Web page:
African Grey Parrot Bird Species
Our new African Grey Parrot Bird Species African Grey Congo Parrot and Timneh Parrot, Pickles, has just settled in his new cage in our living room. He went in willingly enough and I quickly closed the cage door and fell in a heap on the couch. I lay there staring at him, and he at me. Silence, while we each pondered our new living situations.
I had contacted some parrot owners Thomas & Sylvia who had alone African Grey parrot, one in a clutch and three months old. Knowing Pickles, having lived with and being possessed by him for eight years, I now suspect he killed and ate his siblings. All attention, at all times, must be solely directed toward him. Having siblings would only cramp his style.
African Parrot Bird Species
My husband Neil and I live in the interior of British Columbia, Canada. Thomas and Sylvia live on Vancouver Island. No quick trip. 4 hours drive to the ferry, a couple of hours early to ensure passage and a two-hour ferry ride. My mother, Zoe, lives on the coast so I over-nighted with her and she accompanied me on the ocean voyage. Mom didn’t say much when I told her I was getting a parrot but I don’t think she understood the attraction. Thomas and Sylvia met us on the other side, at the ferry terminal.
It was very much like a drug deal, or even kidnapping, as we were ushered from the arrival area and hustled into the side doors of a van. They looked nice enough, but they always say that during a television interview about the neighbor who was just arrested for murdering, dismembering and burying a body in his back yard. Once in the van, the exchange began.
Pickles, who had not been named yet, was removed from a small cage. He ‘stepped up’ readily and after admiring him briefly, he was handed off to me. I had to impress these people for the deal to be approved so I swallowed my fear of strong beaks and reached for him.
I had owned budgies and cockatiels and was under the impression that you put your finger firmly on the bottom of the chest to coerce a bird to step up. In all my parrot research since then, I have discovered that’s wrong, not to mention annoying for the bird. They must have thought I was nuts but everything went smoothly as I chatted with Pickles, fed him some mash, wiped his beak and even got some kisses. Having retained my lips, I was thrilled with my little package. A rolled-up wad of cash was exchanged and mom and I boarded the return ferry.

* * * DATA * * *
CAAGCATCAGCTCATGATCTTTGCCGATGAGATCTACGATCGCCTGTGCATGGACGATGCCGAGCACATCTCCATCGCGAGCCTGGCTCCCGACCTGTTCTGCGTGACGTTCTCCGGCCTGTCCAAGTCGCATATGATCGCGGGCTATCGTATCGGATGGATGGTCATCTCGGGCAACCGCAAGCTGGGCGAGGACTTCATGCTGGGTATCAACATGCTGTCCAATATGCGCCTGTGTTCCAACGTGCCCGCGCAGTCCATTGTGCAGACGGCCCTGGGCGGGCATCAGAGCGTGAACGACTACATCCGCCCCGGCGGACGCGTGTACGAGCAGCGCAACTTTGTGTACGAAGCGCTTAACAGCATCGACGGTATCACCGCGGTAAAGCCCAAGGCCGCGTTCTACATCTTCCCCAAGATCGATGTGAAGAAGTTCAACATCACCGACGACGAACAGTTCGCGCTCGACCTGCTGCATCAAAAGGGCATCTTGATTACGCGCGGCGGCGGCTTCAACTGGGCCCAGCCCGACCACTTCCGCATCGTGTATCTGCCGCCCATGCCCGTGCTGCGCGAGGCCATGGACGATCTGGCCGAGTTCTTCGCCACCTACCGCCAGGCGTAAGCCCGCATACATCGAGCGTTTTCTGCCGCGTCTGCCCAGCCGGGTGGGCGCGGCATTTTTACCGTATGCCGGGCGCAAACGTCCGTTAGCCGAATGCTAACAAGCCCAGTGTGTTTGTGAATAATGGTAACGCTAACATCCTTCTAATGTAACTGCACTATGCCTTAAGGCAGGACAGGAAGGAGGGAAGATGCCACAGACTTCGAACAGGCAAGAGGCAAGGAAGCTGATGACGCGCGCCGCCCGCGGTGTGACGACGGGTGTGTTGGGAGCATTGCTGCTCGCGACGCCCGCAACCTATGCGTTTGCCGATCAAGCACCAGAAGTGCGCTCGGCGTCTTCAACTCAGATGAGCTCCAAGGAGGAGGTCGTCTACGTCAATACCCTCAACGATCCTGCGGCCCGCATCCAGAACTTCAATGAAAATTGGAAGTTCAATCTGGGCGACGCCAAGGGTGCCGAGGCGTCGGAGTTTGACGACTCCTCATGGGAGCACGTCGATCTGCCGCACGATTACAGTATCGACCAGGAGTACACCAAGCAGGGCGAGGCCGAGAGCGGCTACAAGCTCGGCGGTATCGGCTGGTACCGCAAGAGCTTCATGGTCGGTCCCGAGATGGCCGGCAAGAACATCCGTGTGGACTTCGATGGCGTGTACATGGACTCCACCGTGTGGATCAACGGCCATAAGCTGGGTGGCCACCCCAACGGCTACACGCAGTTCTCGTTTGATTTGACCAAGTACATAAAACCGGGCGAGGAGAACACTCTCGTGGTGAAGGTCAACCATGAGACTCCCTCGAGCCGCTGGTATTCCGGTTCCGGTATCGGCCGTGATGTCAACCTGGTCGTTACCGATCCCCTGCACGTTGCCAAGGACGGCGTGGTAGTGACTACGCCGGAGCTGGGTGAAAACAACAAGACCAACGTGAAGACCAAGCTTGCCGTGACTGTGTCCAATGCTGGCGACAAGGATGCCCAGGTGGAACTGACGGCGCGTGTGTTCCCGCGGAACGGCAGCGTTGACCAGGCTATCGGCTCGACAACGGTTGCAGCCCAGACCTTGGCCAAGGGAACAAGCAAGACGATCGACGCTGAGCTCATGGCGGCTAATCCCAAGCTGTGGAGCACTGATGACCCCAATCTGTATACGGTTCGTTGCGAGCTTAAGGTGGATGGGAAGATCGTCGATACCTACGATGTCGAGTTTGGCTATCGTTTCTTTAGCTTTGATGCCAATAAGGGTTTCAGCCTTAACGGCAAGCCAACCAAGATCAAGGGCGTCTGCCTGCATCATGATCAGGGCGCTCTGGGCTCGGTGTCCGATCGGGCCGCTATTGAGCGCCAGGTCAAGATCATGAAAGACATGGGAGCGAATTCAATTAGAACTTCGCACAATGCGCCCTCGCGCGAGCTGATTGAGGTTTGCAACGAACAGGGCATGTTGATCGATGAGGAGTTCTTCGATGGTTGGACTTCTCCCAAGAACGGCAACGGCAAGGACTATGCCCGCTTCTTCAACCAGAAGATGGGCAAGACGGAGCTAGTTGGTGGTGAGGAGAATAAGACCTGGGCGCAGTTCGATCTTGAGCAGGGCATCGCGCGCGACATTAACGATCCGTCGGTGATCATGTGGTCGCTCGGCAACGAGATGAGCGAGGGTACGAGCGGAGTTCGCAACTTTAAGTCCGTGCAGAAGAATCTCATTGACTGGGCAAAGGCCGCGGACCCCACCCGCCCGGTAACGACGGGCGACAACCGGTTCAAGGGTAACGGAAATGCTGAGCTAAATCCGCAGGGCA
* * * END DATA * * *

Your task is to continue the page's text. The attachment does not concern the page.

Pickles had been inserted in a plastic dog kennel with built-in perch and covered up. I had been warned that fumes from the car deck could be toxic to Pickles so he was smuggled to the upper decks. I didn’t do a very good smuggling job since I couldn’t resist lifting the blanket to interact with Pickles—a lot. Mom was taking a shine to him too, lifting the blanket often to chat with him.
He attracted much attention from other ferry passengers and he was pretty cool with that. He mostly cooed, chirped and whistled with the odd grating little screech sound, which over the next couple of days, I learned did not reflect a happy mood. I overnighted at moms again and some other family members came to see the parrot. Pickles was enjoying the attention and all the food treats but soon air enjoying the attention and all the food treats but soon tireded.
By now, he had grown to resent his small accommodations so getting him in the kennel became more and more difficult. He’d just latch on to my finger and refuse to step down on the perch. I finally got him bedded and covered for the night then we arose early to beat the heat for the four-hour drive home. Pickles had had enough driving. Very quickly, he latched himself to the holes in the sides of the kennel with his beak and talons and began his insistent little screech. I felt bad but my God! How long can one endure that sound? Pickles was irritated, I was getting cranky as hell and the second-guessing